Watching Parkway Drive go from playing the kinds of suburban all-ages gigs my friends and I would go and throw down to every other weekend in highschool to worldwide arena and festival headlining superstars has been one of the most satisfying things I’ve witnessed throughout a lifetime of listening to and documenting heavy music. It couldn’t have happened to a better or more deserving band and, although any mainstream ascension inevitably invites accusations of “selling out” or “watering down” a sound for commercial gain, Parkway Drive handily refuted such allegations by making Reverence (2018) one of the darkest, most ambitious, complex and – let’s not forget – best albums of their career. It’s follow-up, the suggestively-titled Darker Still, is a similarly ambitious affair that solidifies the Byron Bay bruisers’ transition from rabid, riff-driven hardcore to anthemic arena metal. Yet, while broadly successful in its execution, the album also sees Parkway Drive beginning to repeat themselves somewhat.
The majority of Darker Still sees Parkway Drive firing on all cylinders. The awkwardly clean-sung, lullabye-like opening of “Ground Zero” can be confronting on first listen, but it’s not long – thirty seconds to be exact – before frontman Winston McCall switches into a harsher gear with a roar of “Explode” and the rest of the band drop the beat like the proverbial time bomb he was warning you about all along, and it’s only another sixty before you’ll screaming the same refrain along with him at the top of your lungs. It’s an oddly comforting moment, and here’s plenty more throughout the record that provide similar reassurance as Parkway Drive take you through yet another album that’s a far cry from the earl-2000s Byron Bay hardcore scene that birthed them. Yet, for all its oddities, there’s something unshakably safe about the ostensibly confronting Darker Still.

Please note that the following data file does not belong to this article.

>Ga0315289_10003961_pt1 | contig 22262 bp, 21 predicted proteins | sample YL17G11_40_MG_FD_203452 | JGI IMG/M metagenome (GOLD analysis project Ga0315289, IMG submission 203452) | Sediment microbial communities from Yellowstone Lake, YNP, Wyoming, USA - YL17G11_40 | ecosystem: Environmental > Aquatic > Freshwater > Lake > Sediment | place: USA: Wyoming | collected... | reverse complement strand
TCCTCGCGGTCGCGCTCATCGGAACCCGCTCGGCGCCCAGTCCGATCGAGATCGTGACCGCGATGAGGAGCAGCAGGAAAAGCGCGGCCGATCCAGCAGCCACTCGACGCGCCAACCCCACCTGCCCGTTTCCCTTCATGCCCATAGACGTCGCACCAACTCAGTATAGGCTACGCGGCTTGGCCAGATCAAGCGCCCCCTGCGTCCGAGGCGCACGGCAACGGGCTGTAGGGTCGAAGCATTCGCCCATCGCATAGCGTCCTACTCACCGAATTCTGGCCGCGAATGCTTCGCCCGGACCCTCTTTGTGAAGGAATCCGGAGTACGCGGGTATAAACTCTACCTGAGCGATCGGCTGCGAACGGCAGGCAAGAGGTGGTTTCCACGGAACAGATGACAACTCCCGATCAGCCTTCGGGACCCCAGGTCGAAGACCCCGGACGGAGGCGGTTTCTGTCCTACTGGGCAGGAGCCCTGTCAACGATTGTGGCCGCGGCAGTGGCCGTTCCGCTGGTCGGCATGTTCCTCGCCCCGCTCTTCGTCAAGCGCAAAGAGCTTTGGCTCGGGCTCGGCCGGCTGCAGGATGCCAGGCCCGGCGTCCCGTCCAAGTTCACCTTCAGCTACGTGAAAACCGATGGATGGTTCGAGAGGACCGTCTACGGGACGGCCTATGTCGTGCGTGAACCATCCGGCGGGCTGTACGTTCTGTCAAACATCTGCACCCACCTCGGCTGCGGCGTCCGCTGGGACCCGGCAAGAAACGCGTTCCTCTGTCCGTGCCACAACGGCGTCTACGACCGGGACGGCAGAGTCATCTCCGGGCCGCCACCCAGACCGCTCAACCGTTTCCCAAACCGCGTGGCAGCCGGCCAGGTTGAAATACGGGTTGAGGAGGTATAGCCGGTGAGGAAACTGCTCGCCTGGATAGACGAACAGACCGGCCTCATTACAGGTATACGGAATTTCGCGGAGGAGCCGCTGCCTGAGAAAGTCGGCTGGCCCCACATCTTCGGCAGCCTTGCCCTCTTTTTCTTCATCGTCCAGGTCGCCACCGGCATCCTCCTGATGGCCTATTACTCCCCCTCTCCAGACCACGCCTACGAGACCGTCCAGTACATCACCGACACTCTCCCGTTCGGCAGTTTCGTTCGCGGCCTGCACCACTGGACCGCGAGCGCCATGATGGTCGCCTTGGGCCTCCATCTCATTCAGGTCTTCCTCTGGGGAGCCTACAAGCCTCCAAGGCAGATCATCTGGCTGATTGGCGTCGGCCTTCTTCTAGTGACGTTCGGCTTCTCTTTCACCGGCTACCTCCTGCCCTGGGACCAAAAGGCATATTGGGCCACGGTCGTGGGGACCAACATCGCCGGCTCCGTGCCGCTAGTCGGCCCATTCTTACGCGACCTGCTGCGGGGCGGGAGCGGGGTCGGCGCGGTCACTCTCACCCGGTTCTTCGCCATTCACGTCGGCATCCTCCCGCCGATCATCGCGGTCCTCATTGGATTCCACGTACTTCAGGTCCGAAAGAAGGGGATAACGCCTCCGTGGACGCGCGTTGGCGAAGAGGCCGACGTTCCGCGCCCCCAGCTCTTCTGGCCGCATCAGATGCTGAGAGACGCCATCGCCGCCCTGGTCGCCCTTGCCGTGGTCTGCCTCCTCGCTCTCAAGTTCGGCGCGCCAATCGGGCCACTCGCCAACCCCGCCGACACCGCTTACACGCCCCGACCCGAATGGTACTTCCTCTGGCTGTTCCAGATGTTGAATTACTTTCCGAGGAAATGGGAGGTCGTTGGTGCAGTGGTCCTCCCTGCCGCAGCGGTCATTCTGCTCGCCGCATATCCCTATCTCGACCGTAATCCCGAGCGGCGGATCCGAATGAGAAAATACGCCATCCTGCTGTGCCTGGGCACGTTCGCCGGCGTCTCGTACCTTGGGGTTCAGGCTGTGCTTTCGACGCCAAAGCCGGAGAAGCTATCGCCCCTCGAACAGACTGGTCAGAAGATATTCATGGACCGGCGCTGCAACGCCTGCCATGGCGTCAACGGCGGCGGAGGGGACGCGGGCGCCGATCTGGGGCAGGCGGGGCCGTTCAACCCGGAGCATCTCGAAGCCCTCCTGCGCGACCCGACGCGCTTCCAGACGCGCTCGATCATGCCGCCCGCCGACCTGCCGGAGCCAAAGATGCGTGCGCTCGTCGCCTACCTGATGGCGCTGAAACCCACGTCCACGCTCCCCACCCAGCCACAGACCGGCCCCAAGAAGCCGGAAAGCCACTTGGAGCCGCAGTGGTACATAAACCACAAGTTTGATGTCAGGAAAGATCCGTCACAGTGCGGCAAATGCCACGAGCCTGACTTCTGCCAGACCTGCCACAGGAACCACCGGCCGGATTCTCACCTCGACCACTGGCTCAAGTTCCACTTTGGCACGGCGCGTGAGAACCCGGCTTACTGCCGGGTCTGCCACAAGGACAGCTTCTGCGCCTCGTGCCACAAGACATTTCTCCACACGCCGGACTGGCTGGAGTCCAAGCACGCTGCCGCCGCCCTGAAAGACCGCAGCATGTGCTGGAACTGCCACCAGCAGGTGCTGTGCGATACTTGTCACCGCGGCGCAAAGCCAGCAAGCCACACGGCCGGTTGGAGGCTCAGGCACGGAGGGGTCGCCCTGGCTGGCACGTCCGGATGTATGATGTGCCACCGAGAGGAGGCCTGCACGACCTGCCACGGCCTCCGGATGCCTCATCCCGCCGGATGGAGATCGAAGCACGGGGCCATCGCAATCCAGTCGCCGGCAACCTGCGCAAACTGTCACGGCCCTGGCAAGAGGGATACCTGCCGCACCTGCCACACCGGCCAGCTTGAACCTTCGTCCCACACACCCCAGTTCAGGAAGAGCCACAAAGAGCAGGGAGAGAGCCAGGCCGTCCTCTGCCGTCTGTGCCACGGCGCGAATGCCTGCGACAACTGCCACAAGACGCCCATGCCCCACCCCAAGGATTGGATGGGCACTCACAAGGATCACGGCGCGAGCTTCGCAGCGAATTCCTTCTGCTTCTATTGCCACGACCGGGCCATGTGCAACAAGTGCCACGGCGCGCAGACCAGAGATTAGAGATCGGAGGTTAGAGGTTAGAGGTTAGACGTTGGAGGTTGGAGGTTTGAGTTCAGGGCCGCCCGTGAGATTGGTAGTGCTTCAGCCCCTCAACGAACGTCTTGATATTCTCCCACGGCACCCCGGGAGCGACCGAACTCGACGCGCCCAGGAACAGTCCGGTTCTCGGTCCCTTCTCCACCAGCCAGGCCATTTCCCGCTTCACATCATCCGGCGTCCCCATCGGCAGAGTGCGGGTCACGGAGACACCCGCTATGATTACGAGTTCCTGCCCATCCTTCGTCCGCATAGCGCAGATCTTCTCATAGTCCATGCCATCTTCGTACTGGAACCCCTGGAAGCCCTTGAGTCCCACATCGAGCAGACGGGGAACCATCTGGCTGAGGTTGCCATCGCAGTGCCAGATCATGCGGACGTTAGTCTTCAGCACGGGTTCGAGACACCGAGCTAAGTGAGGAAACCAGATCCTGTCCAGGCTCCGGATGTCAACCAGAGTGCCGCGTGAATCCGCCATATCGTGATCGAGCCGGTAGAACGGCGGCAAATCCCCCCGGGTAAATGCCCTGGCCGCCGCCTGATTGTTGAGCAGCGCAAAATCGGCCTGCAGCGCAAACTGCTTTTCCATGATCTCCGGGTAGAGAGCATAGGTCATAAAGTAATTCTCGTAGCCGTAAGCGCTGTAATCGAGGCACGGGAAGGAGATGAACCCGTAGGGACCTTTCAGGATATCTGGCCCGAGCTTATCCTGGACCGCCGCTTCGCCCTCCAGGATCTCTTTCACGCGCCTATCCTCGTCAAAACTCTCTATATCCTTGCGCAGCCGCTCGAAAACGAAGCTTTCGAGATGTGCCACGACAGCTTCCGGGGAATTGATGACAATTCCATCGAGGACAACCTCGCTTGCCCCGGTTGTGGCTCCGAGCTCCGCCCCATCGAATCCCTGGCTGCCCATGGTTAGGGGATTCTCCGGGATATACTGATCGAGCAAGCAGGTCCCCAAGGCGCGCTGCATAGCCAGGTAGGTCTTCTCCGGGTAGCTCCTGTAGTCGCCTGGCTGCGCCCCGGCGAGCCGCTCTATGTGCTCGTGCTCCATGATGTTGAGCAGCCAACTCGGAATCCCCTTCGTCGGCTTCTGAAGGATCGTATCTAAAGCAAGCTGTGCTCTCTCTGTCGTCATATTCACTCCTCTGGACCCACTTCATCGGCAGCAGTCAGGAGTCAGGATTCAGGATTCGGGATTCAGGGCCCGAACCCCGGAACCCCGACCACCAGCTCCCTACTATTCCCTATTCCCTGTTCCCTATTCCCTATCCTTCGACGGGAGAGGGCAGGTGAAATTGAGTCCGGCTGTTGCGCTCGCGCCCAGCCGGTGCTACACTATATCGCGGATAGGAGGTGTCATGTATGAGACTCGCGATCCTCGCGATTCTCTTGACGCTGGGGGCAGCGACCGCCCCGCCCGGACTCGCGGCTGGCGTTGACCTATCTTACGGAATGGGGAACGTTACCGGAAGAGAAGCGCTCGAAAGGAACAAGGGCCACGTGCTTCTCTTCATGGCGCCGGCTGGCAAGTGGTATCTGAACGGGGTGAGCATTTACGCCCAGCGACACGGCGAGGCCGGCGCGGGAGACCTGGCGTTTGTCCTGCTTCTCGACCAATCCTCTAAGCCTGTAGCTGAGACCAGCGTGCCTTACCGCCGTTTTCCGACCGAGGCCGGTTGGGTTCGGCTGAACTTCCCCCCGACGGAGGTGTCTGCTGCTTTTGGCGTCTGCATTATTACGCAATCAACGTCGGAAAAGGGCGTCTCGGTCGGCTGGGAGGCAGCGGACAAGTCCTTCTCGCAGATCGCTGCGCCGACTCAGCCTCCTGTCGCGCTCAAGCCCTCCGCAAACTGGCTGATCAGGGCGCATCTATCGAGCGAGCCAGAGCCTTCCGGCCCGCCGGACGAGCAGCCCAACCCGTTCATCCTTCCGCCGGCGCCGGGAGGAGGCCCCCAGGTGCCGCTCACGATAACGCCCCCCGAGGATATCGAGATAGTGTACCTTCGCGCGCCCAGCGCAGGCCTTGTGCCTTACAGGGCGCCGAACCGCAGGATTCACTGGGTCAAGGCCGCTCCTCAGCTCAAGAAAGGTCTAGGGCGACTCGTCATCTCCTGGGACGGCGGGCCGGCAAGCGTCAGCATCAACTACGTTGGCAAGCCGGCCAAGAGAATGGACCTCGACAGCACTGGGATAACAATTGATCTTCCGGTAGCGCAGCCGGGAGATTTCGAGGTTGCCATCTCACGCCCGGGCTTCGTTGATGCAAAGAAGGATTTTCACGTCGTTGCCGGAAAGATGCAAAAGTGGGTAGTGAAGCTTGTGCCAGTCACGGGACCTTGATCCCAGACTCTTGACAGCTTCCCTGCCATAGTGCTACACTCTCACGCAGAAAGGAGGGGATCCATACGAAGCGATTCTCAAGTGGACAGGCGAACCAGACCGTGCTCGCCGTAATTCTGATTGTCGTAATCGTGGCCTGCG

The majority of the album’s songs are built around the kind of folky heavy metal guitar lead that made “Prey” such a stand out on Reverence. None pop nearly as hard, however, and the saturation of the style rather takes away from its memorability. Similarly, obligatory second-track rager, “Like Napalm” erupts in a flurry of wah effects, which are both original and invigorating, but the prevalence and arguable overuse of the wah throughout the rest of Darker Still again detracts from its singularity. The lyrics to “Like Napalm” also recycle the bomb-dropping imagery from “Ground Zero” and Reverence‘s “Absolute Power” so that it seems like more of a crutch than a knowing callback. “Glitch” more effectively builds on the distinctive riffing style of Deep Blue‘s “Sleepwalker” by mixing it with a compelling nu metal bounce that manages to overcomes it’s rather cliche lyrical content through another massive, sing-along chorus and captivating verse melody. It’s bouncy closing beatdown, however, sounds almost identical to that of regular set-closer “Bottom Feeder” even sharing a similar mosh-call and tempo change. The same can be said about the end of “Greatest Fear”, whose the sullen delivery of “In death…” during its build-up sounds exceedingly similar to the one of “In time…” at the end of Reverence‘s “Chronos”, so that while it constitutes Darker Still‘s most complex and compositionally ambitious offering, it also comes across as its most expected and uninspired. The stomping verse riff of “Land of the Lost” is also exceedingly similar to that of live-staple “Crushed”, and awkwardly titled album closer “From the Heart of the Darkness” is cut from a similar cloth, …except with a wah-drenched solo and “Bottom Feeder”-style beatdown at the end. Its use of symphonics also arguably cheapens the distinctive texture they brought to Reverence, as does Darker Still‘s continuing and more blatant lyrical focus on religion. Each individual instance is well crafted and entertaining, but the the continued reuse of specific elements from recent records and even songs within the album itself leave Darker Still feeling like it’s retreading rather than breaking new ground.